Another Chesapeake Bay Bridge Tragedy Unfolds
The drive yesterday noon on the Chesapeake Bay Bridge was described as blustery at best. Bridge officials had declared a Level 1 wind advisory, with winds over 40 mph.
The driver, 47, of Greenville, N.C., with about twenty years of experience, was at the 15 mile marker in the southbound lane ear the Eastern Shore side, when it is believed a gust of wind resulted in his tractor-trailer leaving the bridge.
I’ve written on the dangers of wind when pulling vans. There are several things to keep in mind about the wind:
- Basic wind speed is an average. As an average, that means at times the actual wind speeds will be higher.
- The wind gust factor is about 1.5. So a 40 mile wind, like yesterday on the Chesapeake Bay Bridge, with winds gusting over 47 mph, could really result in winds over 53 MPH or greater. This is likely enough, if the conditions are right, to overturn a tractor pulling a lightly loaded van.
- Wind is totally unpredictable and variable. As the earth turns the sun heats the surface and creates a force that results in “wind” as warm air rises and cold air sinks.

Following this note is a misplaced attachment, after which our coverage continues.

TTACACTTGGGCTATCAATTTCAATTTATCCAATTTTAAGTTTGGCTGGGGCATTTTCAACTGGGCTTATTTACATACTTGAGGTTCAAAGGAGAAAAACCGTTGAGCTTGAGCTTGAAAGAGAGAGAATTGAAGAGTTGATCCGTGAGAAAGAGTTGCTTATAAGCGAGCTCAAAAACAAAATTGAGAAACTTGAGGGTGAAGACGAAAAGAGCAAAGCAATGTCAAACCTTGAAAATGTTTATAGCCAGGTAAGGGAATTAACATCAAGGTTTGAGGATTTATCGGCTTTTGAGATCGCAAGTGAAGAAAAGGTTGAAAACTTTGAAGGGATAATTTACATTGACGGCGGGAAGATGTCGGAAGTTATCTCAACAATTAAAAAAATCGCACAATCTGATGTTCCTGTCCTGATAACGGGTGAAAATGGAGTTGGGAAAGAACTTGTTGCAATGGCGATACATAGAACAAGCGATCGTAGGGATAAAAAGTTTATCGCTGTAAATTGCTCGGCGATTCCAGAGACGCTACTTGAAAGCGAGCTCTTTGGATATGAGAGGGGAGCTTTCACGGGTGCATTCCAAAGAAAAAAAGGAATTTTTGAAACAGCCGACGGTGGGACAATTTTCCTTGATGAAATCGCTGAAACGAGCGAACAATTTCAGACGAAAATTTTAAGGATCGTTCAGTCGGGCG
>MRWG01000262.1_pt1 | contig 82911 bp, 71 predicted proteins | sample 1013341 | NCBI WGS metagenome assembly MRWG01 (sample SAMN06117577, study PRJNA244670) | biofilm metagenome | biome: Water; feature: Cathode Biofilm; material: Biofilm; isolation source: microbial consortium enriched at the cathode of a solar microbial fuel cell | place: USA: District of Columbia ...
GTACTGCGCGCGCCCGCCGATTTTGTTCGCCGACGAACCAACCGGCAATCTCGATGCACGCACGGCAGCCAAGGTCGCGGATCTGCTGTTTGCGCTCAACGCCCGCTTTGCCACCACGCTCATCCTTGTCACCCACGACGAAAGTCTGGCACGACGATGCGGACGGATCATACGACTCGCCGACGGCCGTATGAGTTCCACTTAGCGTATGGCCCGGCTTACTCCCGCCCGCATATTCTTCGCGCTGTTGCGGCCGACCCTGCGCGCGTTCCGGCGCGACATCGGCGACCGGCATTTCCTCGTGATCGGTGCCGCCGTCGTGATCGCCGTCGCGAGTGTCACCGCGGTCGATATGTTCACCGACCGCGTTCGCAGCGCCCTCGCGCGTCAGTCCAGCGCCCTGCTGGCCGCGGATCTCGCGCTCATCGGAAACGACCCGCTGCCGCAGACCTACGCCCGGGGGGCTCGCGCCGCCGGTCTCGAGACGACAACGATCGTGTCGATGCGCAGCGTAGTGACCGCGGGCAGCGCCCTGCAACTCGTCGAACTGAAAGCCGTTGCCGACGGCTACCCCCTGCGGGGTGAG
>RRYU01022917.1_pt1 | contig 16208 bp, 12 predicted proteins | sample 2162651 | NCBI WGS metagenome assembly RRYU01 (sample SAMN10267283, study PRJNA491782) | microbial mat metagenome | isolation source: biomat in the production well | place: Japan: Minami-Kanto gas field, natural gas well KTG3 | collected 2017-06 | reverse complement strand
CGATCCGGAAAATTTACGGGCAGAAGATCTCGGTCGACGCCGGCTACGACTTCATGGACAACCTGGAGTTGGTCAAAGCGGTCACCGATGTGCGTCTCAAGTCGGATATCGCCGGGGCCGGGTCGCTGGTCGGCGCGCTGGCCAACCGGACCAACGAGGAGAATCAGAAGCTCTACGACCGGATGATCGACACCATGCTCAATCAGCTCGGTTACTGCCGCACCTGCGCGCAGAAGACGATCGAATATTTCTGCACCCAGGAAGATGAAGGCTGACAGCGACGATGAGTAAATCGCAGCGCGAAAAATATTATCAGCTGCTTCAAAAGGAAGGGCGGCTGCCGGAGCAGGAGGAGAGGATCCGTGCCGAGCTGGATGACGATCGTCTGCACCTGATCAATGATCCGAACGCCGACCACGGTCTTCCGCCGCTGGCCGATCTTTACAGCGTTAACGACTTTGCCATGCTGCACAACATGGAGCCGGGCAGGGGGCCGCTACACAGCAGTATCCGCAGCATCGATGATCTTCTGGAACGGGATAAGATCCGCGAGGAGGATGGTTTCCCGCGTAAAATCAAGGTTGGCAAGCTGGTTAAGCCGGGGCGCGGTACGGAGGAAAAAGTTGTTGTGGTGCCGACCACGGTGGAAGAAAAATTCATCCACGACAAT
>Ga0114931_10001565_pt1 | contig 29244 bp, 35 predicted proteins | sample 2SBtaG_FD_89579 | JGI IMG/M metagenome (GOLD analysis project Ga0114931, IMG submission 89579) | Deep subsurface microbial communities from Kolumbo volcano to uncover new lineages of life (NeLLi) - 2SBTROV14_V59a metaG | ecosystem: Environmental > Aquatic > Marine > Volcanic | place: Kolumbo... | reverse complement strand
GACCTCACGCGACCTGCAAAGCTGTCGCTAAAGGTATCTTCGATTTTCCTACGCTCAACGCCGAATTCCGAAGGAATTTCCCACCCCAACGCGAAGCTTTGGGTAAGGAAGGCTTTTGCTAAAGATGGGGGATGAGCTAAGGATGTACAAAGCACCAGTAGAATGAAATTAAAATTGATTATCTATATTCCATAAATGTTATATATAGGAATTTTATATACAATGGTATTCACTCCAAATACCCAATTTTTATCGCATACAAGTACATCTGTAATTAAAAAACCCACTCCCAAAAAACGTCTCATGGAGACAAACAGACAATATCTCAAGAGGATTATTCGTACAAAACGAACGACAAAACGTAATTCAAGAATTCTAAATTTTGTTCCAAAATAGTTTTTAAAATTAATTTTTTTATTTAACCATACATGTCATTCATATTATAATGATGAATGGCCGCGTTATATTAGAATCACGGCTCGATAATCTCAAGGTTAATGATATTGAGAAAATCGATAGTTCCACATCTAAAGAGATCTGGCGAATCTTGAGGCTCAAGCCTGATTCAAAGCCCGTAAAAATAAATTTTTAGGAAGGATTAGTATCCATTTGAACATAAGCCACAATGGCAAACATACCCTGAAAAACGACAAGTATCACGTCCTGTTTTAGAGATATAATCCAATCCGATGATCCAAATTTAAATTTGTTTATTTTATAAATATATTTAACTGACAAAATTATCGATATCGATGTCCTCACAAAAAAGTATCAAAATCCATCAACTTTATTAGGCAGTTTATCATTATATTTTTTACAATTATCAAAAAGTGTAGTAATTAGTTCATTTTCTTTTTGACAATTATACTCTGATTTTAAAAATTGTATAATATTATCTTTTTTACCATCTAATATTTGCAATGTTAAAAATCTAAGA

Who’s in Charge Here?
It’s up to the driver to make the determination he or she can safely negotiate a windy stretch of road, bridge, or ridge. Some highways have windsocks for drivers. Usually weather reports will indicate the day’s forecast for wind gusts. Encourage drivers to check them and take note . . .
Although rescued from the water by a U.S. Navy helicopter, the driver died enroute to a hospital. Water temperature was estimated to be about 47 degrees F. at the time.
About thirty minutes after the crash, Chesapeake Bay Bridge officials hiked restrictions to Level 2, requiring tractor-trailers to be loaded with more than 30,000 pounds of cargo. Since its construction, this was the seventh truck to have gone off of the Chesapeake Bay Bridge, with only one survivor to date.
Thank you for reading this.